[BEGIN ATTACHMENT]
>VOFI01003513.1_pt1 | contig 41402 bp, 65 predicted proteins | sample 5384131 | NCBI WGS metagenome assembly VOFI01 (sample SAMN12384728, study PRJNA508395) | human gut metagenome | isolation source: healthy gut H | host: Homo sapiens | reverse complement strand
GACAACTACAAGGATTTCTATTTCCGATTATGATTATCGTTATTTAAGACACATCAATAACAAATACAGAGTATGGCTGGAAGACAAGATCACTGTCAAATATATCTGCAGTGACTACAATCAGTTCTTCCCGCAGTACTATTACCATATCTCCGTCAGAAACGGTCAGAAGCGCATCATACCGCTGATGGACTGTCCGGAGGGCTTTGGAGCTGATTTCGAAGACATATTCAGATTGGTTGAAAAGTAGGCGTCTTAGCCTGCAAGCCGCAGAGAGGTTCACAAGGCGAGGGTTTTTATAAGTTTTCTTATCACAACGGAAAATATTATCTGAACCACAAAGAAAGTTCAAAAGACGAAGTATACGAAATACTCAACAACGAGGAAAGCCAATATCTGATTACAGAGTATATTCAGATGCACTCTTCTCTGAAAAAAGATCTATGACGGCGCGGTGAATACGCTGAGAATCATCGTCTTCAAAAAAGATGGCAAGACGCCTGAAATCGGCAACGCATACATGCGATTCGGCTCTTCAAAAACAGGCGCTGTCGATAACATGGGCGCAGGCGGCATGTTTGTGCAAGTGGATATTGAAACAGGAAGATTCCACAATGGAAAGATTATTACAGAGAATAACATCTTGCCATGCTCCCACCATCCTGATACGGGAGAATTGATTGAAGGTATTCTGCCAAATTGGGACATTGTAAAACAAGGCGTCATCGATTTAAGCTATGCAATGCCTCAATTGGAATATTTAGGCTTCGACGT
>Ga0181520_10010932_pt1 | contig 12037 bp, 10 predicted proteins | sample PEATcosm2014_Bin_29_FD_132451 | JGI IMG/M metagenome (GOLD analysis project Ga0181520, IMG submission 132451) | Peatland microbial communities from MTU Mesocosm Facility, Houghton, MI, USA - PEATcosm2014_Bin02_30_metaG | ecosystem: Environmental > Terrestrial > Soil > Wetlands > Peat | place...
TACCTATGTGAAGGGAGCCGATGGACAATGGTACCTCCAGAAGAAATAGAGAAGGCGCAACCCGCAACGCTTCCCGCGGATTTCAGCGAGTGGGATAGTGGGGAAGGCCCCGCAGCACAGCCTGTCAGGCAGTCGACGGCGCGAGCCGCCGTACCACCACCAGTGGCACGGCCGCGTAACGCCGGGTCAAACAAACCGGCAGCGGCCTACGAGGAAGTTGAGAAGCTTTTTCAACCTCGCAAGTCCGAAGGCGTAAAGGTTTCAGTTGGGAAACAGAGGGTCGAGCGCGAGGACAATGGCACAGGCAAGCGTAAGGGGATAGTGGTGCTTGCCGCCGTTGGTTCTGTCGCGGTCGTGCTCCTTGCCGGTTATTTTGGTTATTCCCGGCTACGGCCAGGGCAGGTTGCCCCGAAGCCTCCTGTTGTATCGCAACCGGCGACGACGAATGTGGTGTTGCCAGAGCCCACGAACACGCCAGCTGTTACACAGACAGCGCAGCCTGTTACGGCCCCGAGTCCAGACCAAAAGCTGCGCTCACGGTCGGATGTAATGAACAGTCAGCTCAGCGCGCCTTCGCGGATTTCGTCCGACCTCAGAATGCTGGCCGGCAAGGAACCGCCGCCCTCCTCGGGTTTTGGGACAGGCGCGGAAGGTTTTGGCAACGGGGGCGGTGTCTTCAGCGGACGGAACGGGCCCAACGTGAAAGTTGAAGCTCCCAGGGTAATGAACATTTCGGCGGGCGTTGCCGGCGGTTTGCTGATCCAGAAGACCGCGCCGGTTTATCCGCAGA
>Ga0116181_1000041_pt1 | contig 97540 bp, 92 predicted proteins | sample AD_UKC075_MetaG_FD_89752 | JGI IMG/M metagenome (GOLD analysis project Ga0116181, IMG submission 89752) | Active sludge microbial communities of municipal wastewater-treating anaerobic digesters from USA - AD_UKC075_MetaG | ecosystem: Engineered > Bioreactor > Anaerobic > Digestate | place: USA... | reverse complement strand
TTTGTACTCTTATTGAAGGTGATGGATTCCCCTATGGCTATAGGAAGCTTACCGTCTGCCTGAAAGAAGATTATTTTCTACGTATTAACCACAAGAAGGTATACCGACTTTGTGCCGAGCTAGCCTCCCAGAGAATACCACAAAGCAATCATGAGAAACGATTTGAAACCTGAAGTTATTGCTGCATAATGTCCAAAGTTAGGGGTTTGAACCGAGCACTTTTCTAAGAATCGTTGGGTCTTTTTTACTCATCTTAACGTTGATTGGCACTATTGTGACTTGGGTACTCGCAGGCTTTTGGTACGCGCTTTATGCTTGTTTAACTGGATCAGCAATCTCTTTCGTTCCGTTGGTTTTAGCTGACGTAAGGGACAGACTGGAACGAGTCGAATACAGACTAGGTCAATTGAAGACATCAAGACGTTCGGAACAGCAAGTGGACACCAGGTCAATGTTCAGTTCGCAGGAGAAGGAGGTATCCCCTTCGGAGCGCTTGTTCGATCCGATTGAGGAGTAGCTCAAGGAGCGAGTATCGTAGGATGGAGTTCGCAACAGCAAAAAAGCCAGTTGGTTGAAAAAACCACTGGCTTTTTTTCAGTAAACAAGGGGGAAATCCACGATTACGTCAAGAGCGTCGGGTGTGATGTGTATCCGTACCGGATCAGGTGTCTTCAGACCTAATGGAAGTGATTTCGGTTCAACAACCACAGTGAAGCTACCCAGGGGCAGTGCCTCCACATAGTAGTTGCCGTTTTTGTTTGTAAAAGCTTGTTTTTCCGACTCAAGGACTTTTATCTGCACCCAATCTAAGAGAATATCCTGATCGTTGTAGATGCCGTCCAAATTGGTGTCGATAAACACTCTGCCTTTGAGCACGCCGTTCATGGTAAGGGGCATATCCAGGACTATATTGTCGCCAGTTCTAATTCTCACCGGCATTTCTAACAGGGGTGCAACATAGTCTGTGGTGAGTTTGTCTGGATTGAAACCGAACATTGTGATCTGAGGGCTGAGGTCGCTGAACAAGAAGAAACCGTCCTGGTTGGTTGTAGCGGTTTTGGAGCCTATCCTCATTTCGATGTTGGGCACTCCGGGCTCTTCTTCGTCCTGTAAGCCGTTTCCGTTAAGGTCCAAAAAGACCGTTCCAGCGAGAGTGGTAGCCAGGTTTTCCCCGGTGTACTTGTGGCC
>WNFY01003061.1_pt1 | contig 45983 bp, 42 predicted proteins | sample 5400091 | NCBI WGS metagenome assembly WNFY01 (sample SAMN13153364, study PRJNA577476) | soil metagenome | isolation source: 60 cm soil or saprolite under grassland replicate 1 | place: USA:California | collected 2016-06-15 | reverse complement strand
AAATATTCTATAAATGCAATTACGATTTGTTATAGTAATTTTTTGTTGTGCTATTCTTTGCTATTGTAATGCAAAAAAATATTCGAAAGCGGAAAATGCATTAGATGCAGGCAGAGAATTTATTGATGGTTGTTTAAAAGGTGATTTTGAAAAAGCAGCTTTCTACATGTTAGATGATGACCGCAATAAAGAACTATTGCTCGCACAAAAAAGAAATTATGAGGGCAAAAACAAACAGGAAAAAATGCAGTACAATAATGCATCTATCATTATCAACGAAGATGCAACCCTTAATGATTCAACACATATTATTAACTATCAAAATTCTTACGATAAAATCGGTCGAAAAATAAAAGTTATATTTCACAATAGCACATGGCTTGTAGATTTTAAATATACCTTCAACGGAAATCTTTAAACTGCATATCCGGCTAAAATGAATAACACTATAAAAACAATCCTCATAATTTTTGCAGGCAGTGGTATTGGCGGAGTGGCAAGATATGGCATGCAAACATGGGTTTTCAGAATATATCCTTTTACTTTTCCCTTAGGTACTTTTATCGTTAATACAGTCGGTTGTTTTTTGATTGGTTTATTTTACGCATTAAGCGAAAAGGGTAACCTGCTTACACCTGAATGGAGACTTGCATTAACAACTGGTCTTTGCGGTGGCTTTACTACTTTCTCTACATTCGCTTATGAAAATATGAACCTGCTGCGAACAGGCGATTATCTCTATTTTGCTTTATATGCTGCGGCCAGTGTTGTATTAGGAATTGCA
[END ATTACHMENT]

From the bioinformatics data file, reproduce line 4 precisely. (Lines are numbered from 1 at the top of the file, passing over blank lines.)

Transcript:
TACCTATGTGAAGGGAGCCGATGGACAATGGTACCTCCAGAAGAAATAGAGAAGGCGCAACCCGCAACGCTTCCCGCGGATTTCAGCGAGTGGGATAGTGGGGAAGGCCCCGCAGCACAGCCTGTCAGGCAGTCGACGGCGCGAGCCGCCGTACCACCACCAGTGGCACGGCCGCGTAACGCCGGGTCAAACAAACCGGCAGCGGCCTACGAGGAAGTTGAGAAGCTTTTTCAACCTCGCAAGTCCGAAGGCGTAAAGGTTTCAGTTGGGAAACAGAGGGTCGAGCGCGAGGACAATGGCACAGGCAAGCGTAAGGGGATAGTGGTGCTTGCCGCCGTTGGTTCTGTCGCGGTCGTGCTCCTTGCCGGTTATTTTGGTTATTCCCGGCTACGGCCAGGGCAGGTTGCCCCGAAGCCTCCTGTTGTATCGCAACCGGCGACGACGAATGTGGTGTTGCCAGAGCCCACGAACACGCCAGCTGTTACACAGACAGCGCAGCCTGTTACGGCCCCGAGTCCAGACCAAAAGCTGCGCTCACGGTCGGATGTAATGAACAGTCAGCTCAGCGCGCCTTCGCGGATTTCGTCCGACCTCAGAATGCTGGCCGGCAAGGAACCGCCGCCCTCCTCGGGTTTTGGGACAGGCGCGGAAGGTTTTGGCAACGGGGGCGGTGTCTTCAGCGGACGGAACGGGCCCAACGTGAAAGTTGAAGCTCCCAGGGTAATGAACATTTCGGCGGGCGTTGCCGGCGGTTTGCTGATCCAGAAGACCGCGCCGGTTTATCCGCAGA